METHODS

In this prospective observational study, we included adult patients presenting at the RICU of the Maharaja Institute of Medical Sciences between January 2016 and August 2017. A total of 100 patients selected using convenient sampling technique presented with various complaints were enrolled in the study. Exclusion criteria are as follows: those patients who died on or before arrival; those who were transferred out of critical care area within two hours of arrival; patients with "Do Not Resuscitate" orders; trauma patients, those with missing data, and inappropriate blood gas samples. Age, gender, primary disease, underlying problems, complications, duration of stay in RICU, treatment given, and outcome were collected. ABG samples were collected immediately after presentation to the RICU. Adult patients who required ABG on the basis of their clinical condition were included in the study. ABG samples were taken from the femoral or radial artery. The samples were collected in heparinized syringes, and the Tests were run on the blood gas analyser GEM PREMIER 3500. Serum electrolytes were done by the method flame photometry.

Analysis of the ABG included pH values, the partial pressure of arterial carbon dioxide (PaCO2), partial pressure of the arterial oxygen (PaO2), bicarbonate (HCO3), and the anion gap (AG). The pH values of 7.35-7.45 and ABG values, including PaO2 80-100 mmHg, PaCO2: 35.0-45.0 mmHg HCO3: 22.0-26.0 mEq/L, and AG=12±4 mEq/L were considered to be within normal ranges. A pH <7.35 combined with an increase in PaCO2 (>45) or a decrease in HCO3 (<22) is defined as either respiratory or metabolic acidosis, respectively. A pH >7.45 combined with a decrease in PaCO2 (<35) or an increase in HCO3 (>26) is defined as respiratory or metabolic alkalosis, respectively. Accordingly, ABD was divided into eight groups: respiratory or metabolic acidosis, respiratory or metabolic alkalosis and mixed metabolic Respiratory acidosis (MACRAC), Metabolic Respiratory Alkalosis (MALRAL), Metabolic Acidosis Respiratory Alkalosis (MACRAL), Mixed Metabolic Alkalosis Respiratory Acidosis (MALRAC).

RESULTS

Out of 100 patients, 49 patients were treated medically, 22 patients were treated by NIV & 29 patients were managed by IMV. Most common ABD in medically managed cases is RAC + MAL (12 out of 49, 24.5%) and most common aetiology is pneumonia (15 out of 49 cases, 30.1%). Patients who are managed medically show good prognosis (47 out of 49 patients discharged in good condition). Patients with RAC survived & shows good prognosis when treated with IMV.

 

Type of ABD

Number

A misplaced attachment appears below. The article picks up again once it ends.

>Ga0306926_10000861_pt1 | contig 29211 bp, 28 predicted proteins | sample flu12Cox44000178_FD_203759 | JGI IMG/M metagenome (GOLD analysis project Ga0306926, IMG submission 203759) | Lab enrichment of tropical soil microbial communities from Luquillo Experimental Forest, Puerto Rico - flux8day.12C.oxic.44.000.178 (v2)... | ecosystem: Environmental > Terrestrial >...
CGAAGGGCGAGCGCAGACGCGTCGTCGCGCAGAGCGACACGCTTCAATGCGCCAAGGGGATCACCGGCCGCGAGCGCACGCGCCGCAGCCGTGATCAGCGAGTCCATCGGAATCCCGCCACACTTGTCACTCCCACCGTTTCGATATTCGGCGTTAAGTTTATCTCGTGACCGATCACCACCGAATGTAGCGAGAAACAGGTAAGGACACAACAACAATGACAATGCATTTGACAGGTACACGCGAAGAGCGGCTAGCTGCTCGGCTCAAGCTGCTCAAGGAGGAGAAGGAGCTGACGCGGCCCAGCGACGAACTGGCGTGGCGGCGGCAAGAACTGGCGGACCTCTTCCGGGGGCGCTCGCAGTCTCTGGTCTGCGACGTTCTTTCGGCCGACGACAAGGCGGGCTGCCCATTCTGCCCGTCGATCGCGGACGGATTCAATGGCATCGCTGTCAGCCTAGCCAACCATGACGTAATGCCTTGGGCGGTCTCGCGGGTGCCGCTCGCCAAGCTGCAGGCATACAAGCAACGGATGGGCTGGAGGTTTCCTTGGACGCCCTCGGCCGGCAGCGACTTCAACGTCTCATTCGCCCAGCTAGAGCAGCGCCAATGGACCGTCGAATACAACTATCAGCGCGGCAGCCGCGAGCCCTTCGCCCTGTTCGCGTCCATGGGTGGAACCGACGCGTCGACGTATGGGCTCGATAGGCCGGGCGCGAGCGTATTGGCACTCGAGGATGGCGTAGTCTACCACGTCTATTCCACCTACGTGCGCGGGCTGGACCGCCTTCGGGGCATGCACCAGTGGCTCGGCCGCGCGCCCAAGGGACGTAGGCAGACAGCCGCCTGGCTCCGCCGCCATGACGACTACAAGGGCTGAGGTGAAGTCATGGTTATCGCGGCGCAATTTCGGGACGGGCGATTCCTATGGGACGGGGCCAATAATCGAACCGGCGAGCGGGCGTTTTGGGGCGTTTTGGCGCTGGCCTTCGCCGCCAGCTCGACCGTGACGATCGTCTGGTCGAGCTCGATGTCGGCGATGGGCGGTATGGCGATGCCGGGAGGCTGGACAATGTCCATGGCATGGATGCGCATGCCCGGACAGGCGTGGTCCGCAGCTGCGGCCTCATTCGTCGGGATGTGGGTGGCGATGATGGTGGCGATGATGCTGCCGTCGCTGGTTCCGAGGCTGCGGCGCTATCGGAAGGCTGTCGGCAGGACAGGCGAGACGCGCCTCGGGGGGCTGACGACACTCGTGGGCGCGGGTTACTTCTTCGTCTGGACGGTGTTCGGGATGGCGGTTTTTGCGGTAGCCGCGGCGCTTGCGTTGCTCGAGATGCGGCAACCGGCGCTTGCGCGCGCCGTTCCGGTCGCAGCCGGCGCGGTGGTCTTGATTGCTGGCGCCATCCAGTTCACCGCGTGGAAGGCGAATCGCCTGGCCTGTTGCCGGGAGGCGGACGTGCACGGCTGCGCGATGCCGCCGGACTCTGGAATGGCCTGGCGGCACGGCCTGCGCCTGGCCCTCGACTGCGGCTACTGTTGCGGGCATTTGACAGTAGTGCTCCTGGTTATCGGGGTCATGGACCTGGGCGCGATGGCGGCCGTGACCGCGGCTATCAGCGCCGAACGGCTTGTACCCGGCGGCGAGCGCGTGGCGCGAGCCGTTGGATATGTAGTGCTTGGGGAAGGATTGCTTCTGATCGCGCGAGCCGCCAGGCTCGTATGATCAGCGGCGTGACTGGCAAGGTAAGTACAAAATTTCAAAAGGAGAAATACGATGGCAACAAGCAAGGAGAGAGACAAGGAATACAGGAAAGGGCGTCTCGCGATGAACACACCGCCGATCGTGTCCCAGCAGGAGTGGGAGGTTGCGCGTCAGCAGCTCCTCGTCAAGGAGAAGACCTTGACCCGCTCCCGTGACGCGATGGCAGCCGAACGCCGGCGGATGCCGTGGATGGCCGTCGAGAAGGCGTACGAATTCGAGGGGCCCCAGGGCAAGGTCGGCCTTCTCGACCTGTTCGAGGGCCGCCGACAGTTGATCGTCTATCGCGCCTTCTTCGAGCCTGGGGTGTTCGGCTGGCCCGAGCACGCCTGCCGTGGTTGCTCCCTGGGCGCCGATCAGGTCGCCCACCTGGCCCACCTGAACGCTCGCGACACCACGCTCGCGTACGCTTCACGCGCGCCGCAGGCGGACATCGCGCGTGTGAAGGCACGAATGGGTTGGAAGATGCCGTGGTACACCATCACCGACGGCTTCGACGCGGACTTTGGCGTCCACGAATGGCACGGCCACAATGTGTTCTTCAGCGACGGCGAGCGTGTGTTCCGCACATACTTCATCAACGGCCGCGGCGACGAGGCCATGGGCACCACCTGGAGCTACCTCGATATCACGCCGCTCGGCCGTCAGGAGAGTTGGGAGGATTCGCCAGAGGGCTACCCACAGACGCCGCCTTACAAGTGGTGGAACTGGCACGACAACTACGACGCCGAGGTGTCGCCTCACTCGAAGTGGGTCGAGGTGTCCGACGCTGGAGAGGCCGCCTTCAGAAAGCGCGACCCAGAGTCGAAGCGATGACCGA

Percentage

RAL

05

5%

MAL

08

8%

RAC

13

13%

MAC

01

1%

RAL + MAL

06

6%

RAC + MAL

37

37%

MAC + RAL

13

13%

RAC + MAC

08

8%

MAC + MAL

01

1%

RAC + MAC + MAL

03

3%

MAC + RAL + MAL

05

5%

Table 1. Types of ABD’S in the Study Group with %

 

Type of Disease

Number

Percentage

COPD

26

26%

Pneumonia

26

26%

ARDS

06

06%

ILD

08

08%

Cardiogenic pulmonary oedema

04

04%

Pneumothorax &hydropneumothorax

06

06%

Pleural effusion

06

06%

Empyema

04

04%

Pleural & parenchymal fibrosis

04

04%

Pjp pneumonia

01

01%

Pulmonary tuberculosis

01

01%

Bronchial asthma

03

03%

Kyphoscoliosis

01

01%

Obesity hypoventilation syndrome

02

02%

Bronchiectasis

02

02%

Table 2. Various Types of Respiratory Diseases with Percentage

 

Figure 1 .Treatment of Various ABD'S

 

 

Outcome of Medically Managed Cases

Type of ABD

Type of Disease

Survived (47)

RAC + MAL (12)

MAL (8)

RAC (7)

RAL + MAL (6)

MAC + RAL (7)

 

 

RAL (5)

MAC + RAL + MAL (1)

MAC + MAL (1)

COPD (5)

CPE (2)

Pneumonia (14)

P.TB (1)

Hydropneumothorax (5)

Pleural Effusion (6) Empyema (2) Bronchiectasis (2) Fibrosis (4)

ILD (3)

PJP (1)

BR Asthma (2)

Died (2)

MAC + RAL (1)

MAC (1)

CPE (1)

Pneumonia (1)

Table 3. Outcome of Medical Management Cases

 

Outcome of IMV

Type of ABD

Type of Disease

 

Survived (5)

RAC + MAL (3)

RAC + MAC (1) MAC + RAL (1)

COPD (2)

Pneumonia (2) ILD (1)

Died (24)

RAC + MAC (7)

RAC + MAL (5)

MAC + RAL (4)

MAC + RAL + MAL (4)

RAC + MAC + MAL (2)

RAC (2)

Pneumonia (9)

ARDS (5)

COPD (5)

Empyema (2) ILD (1)

Pneumothorax (1)

BR. Asthma (1)

Table 4. Outcome, ABD’S and Aetiologies Associated with IMV

 

Type of Disorder

Total Number of Cases

Total Number of Deaths

Death Percentage

RAC + MAC

8

7

87.5%

RAC + MAL

37

7

8.9%

MAC + RAL

13

5

38.4%

MAC + RAL + MAL

5

4

80%

RAC + MAC + MAL

3

3

100%

RAC

13

3

23%

MAC

1

1

100%

Table 5. Percentage of Deaths in Specific Types of Disorders

MAC component has more deaths compared to RAC which signifies its poor prognosis.

 

Most common ABD associated with death when treated with IMV is RAC + MAC & RAC + MAC + MAL (9 out of 24, 37.5%) died. ARDS & Pneumonia are the most common diseases that were expired during treatment with IMV (14 out of 24, 58.3%).

DISCUSSION

Although ABDs are quite common in the respiratory ICU and are generally associated with significant morbidity and mortality, the precise incidence and prevalence of ABDs have not been fully determined in patients presenting at the respiratory ICU. Many of the studies that have been conducted on this topic have included critical patients in multidisciplinary intensive care units and emergency departments but there are no studies particularly in Respiratory ICU. ABDs were more common in males. In present study 69% were males and 31% were females. 36 % of patients above 60 years, of these 66.6% were males and 33.3 % were females. In the present study, 27% (n=27) of ABD patients were defined as SABD and 73% (n=73) were characterized as MABD. Of the cases with SABD, RAC (n=13, 48.1%) is the most common ABD, while mixed RACMAL (n=37, 50.%) was found to be the most common MABD.